COVID-19 and Cancer: Special Considerations for Patients Receiving Immunotherapy and Immunosuppressive Cancer Therapies.

Document Type


Publication Date


Publication Title

Am Soc Clin Oncol Educ Book


washington; swedish; covid-19; Antibodies, Monoclonal; Antiviral Agents; COVID-19; COVID-19 Vaccines; Humans; Immune Checkpoint Inhibitors; Immunologic Factors; Immunotherapy; Neoplasms; SARS-CoV-2; Vaccination


Patients with cancer generally have a higher risk of adverse outcomes from COVID-19, with higher age, male sex, poor performance status, cancer type, and uncontrolled malignant disease as the main risk factors. However, the influence of specific cancer therapies varies and raises concerns during the pandemic. In patients undergoing cancer immunotherapy or other immunosuppressive cancer treatments, we summarize the evidence on outcomes from COVID-19; address the safety, immunogenicity, and efficacy of COVID-19 vaccination; and review COVID-19 antiviral therapeutics for the patient with cancer. Despite higher mortality for patients with cancer, treatment with immune checkpoint inhibitors does not seem to increase mortality risk based on observational evidence. Inhibitory therapies directed toward B-cell lineages, including monoclonal antibodies against CD20 and CAR T-cell therapies, are associated with poor outcomes in COVID-19; however, the data are sparse. Regarding vaccination in patients receiving immune checkpoint inhibitors, clinical efficacy comparable to that in the general population can be expected. In patients undergoing B-cell-depleting therapy, immunogenicity and clinical efficacy are curtailed, but vaccination is not futile, which is thought to be due to the cellular response. Vaccine reactogenicity and toxicity in all groups of patients with cancer are comparable to that of the general population. Preexposure prophylaxis with monoclonal antibodies directed against the viral spike may provide passive immunity for those not likely to mount an adequate vaccine response. If infected, prompt treatment with monoclonal antibodies or oral small molecule antivirals is beneficial, though with oral antiviral therapies, care must be taken to avoid drug interactions in patients with cancer.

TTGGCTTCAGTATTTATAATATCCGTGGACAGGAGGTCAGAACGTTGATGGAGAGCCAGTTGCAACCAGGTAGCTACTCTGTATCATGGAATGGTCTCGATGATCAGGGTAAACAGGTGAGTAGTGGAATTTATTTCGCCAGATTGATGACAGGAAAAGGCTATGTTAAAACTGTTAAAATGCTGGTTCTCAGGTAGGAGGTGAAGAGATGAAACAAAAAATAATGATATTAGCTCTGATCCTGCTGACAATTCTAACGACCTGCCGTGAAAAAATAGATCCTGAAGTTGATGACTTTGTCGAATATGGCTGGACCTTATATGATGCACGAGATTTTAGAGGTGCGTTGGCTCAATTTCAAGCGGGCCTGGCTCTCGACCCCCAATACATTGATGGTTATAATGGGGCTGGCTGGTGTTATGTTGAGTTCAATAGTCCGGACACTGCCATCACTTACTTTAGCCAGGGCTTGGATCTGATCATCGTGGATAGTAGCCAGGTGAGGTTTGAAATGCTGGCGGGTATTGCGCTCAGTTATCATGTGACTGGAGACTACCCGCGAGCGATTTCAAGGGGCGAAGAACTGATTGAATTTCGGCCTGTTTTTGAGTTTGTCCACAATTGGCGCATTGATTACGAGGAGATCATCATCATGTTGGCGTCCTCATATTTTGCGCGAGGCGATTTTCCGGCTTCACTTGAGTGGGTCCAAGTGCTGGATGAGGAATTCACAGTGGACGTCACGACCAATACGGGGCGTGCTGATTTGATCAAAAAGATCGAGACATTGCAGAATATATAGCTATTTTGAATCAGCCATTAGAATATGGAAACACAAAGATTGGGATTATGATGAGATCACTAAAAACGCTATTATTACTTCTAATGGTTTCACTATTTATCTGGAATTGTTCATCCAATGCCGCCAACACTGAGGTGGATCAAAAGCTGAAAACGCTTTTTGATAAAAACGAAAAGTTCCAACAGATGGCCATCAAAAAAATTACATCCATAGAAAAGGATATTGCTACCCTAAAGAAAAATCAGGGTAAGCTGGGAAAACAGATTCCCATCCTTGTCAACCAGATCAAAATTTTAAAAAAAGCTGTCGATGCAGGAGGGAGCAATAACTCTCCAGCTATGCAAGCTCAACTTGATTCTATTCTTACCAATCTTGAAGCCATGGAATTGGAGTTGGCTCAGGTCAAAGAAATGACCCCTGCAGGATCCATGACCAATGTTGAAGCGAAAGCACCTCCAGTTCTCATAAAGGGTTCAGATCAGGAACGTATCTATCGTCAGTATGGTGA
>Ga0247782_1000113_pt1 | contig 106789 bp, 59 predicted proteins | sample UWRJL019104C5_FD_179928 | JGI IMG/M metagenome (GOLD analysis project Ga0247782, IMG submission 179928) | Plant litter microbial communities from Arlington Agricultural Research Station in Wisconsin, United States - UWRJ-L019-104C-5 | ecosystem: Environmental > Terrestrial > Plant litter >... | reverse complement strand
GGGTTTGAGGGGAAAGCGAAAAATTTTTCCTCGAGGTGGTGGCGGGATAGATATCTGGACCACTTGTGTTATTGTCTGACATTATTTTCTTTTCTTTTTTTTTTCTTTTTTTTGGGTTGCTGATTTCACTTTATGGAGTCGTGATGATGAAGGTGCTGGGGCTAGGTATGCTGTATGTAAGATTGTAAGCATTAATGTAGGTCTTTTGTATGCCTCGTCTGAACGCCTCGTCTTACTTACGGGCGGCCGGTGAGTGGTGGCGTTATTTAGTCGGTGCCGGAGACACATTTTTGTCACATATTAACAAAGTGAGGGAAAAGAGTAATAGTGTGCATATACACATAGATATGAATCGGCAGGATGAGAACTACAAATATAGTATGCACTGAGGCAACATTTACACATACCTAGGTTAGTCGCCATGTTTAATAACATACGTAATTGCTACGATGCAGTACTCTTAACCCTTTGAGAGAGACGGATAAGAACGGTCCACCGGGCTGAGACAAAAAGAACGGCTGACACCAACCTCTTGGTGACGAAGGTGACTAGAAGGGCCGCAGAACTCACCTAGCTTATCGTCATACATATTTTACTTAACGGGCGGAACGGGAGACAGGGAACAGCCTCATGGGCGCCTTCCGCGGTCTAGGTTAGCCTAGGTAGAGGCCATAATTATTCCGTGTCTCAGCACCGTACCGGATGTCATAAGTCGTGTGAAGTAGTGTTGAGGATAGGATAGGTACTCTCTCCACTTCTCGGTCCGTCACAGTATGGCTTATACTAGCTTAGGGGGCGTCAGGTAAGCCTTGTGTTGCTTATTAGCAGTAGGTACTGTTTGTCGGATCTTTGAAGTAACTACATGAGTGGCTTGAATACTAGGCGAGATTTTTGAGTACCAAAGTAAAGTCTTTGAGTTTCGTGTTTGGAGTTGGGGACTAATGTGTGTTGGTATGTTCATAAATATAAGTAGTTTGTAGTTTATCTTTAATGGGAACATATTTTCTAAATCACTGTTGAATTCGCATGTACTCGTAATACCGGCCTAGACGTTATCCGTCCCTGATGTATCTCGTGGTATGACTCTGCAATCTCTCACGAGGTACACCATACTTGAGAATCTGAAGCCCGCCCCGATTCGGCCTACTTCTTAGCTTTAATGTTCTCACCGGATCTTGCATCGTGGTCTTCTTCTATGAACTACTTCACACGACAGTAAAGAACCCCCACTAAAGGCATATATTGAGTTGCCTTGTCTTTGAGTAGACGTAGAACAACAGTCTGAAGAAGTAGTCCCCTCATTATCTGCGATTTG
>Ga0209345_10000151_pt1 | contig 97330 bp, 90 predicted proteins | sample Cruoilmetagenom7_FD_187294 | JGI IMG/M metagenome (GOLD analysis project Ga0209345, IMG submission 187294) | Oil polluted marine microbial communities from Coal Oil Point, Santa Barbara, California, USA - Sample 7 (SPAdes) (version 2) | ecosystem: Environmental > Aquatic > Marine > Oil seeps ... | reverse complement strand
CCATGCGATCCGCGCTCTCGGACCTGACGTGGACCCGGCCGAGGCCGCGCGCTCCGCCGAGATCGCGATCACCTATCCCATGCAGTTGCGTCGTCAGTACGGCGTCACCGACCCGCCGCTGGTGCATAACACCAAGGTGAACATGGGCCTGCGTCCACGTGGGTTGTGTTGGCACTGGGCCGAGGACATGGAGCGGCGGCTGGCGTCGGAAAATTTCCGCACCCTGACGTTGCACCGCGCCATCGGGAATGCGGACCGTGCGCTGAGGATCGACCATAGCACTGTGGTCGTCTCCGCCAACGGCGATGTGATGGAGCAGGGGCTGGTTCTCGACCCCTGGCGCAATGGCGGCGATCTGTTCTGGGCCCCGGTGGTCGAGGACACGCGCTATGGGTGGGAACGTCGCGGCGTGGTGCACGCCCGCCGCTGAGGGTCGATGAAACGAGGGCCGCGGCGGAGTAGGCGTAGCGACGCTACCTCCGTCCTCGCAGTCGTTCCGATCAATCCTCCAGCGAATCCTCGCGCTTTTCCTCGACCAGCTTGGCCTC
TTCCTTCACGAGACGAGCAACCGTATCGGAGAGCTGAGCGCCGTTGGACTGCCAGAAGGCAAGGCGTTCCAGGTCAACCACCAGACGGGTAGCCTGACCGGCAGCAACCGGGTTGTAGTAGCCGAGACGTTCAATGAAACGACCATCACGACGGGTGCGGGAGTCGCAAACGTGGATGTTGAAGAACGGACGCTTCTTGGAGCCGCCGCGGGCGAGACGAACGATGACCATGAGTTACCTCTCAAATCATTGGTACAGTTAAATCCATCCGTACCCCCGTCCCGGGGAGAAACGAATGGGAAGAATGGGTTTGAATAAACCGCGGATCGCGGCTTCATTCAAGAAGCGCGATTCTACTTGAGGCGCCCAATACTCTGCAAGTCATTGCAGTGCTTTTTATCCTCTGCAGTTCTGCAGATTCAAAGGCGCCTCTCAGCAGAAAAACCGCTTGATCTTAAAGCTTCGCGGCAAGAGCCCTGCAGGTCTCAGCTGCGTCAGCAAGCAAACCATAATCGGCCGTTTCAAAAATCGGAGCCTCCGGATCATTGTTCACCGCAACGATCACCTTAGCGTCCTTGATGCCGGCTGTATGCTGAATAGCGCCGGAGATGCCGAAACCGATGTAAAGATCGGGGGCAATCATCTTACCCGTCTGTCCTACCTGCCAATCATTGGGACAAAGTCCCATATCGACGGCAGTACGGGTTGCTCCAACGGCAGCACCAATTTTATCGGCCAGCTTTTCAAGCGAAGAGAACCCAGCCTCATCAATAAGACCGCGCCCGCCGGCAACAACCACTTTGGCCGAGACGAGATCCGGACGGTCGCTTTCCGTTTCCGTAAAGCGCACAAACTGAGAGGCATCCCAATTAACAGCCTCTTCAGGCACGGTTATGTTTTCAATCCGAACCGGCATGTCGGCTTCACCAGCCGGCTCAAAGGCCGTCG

Clinical Institute



Infectious Diseases